Hurley Brochures & Spec Sheets

HURLEY DOCUMENTS ARCHIVE

This page serves as a depository for all sorts of Hurley documents. You'll find details on design and construction, colourful brochures that, alas, have turned black and white under the photocopier, even some deep words of wisdom and an overview of Hurley production history. Most of these documents are jpeg images of scanned-in documents. They can be quite big so be sure to look at the file size before you open such links.

The archive has expanded quite a bit, and now holds information on most of the Hurley range. Click on one of the links below or just scroll through the entire archive
    The Hurley 18       The Hurley 20       The Hurley 22
    The Hurley 30/90  The Silhouette       The Felicity

Many documents are pictures - scans of old documents. Some of them are larger than screen size, and can best be seen saved on disk via a graphics package. Nevertheless, all of them are legible from the web as well.


Hurley 22 Design & Construction

The first plans for the 22 were drawn up in 1963, when Hurley Marine wanted to build a sturdy, seaworthy addition to their range of boats. Next to seaworthyness, performance was the core concern. That left little room for the third design element, a spacious interior. By drawing a narrow boat with a 60% ballast ratio, designer Ian Anderson made the Hurley 22 into what is no doubt the most seaworthy yacht in its size. Performance was pretty good for the time - a 22 actually won the Round the Island race in 1967, but that makes performance simply OK these days. Design element number four is looks. Ah, the looks! No boxy floating caravan, this one.

Before we enter into long stories, here's a drawing with the boat's and sails' exact measurements. This is a hand-drawn chart with very fine print, so it's a big (1.2 MB) jpeg file. If you have a graphics package on your PC, it is easy to zoom in and out on all the details. Save this file (like any other) by clickinging the right-hand mouse button, and selecting 'save as'. Not all Hurleys are identical when it comes to the sail plan - check your mast before ordering new sails....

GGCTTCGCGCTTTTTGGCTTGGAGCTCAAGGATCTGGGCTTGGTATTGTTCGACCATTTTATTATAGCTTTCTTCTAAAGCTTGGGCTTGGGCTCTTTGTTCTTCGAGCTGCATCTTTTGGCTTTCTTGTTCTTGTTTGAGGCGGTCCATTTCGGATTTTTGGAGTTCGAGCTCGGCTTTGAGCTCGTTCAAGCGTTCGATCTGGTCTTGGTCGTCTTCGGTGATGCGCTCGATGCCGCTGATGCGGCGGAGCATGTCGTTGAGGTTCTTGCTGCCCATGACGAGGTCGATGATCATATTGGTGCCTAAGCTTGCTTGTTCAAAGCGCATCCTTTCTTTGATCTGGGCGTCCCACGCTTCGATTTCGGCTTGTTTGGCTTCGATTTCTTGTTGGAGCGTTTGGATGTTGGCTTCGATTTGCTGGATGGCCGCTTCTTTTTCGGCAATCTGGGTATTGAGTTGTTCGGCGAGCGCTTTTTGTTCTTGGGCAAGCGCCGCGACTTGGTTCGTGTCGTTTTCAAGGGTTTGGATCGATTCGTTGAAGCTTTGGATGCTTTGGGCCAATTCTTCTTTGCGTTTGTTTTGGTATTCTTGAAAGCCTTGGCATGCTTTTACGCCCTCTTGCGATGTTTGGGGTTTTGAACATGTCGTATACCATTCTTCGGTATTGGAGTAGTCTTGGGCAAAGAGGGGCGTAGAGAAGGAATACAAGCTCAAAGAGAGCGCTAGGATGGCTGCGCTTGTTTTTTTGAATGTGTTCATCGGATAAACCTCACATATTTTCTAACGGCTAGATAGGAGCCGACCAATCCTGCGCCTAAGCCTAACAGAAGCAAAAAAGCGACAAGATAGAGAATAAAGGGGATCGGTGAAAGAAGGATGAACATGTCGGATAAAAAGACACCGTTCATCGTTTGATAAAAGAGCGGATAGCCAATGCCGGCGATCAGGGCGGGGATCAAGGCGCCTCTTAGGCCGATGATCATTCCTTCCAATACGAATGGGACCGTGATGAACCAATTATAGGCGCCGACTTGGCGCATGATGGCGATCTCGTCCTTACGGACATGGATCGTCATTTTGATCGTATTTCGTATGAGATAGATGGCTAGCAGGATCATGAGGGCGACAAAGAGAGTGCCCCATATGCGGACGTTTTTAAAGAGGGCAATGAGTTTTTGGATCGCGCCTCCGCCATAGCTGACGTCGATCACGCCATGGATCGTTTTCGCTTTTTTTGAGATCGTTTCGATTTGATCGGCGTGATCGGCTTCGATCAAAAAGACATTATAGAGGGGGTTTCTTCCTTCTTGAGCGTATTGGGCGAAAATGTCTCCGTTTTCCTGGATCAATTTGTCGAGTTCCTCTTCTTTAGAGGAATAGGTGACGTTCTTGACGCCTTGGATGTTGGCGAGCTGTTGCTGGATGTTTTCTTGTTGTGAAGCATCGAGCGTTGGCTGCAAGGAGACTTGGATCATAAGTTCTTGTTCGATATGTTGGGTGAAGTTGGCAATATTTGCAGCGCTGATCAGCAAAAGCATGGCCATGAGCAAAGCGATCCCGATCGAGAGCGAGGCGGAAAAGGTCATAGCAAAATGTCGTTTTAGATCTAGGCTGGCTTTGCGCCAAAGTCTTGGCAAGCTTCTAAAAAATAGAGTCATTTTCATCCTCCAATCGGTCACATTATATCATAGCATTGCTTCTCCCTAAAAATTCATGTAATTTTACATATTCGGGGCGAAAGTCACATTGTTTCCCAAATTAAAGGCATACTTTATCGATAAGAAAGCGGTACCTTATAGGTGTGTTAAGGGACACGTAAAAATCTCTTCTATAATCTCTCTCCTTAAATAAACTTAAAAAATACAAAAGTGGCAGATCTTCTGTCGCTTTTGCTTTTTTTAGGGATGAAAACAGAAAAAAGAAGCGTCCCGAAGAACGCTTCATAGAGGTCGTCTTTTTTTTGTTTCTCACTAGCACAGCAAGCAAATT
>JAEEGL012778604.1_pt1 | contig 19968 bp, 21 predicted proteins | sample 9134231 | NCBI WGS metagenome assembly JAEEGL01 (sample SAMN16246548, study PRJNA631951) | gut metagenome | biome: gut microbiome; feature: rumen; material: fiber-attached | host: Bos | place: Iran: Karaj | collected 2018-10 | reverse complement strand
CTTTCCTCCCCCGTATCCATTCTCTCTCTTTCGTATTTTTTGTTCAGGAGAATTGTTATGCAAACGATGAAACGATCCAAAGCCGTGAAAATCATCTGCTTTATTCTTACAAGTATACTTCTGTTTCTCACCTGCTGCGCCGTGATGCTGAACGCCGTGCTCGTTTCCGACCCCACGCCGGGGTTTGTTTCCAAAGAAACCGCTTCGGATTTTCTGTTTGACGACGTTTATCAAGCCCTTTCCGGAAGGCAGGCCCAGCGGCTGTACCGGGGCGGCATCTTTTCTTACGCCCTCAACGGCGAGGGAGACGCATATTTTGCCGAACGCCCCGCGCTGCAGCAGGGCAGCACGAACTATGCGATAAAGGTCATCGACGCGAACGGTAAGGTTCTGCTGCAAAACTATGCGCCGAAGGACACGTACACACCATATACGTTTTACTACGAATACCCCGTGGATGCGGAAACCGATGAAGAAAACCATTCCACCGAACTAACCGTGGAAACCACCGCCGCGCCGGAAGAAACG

Here, more information on the Hurley's design, hull shape, materials and production methods can be found. Many good articles can also be found in older magazine articles. If you can read Dutch, here is an ANWB (Dutch RYA) technical review.

John Simpson, back in 1994, wrote a long story in PBO about the Hurley 22 he used to cross the Atlantic (3 times, actually), and the changes he made to his 22 in preparation.


Professional Opinions on the Hurley 22

Many things have been written on the Hurley 22 over the years, pretty much all of them positive. The boat has a very outspoken character though, and for those of you considering to buy one, this should be recommended reading! If you are the proud owner of a 22 - enjoy!

- Yachting World Design Supplement, January 1966
- A recent test of the Hurley 22 by Practical Boat Owner
    - Background on the builders - Hurley Marine
- An old review of 1967, also from Practical Boat Owner
    - A word from the designer, Ian Anderson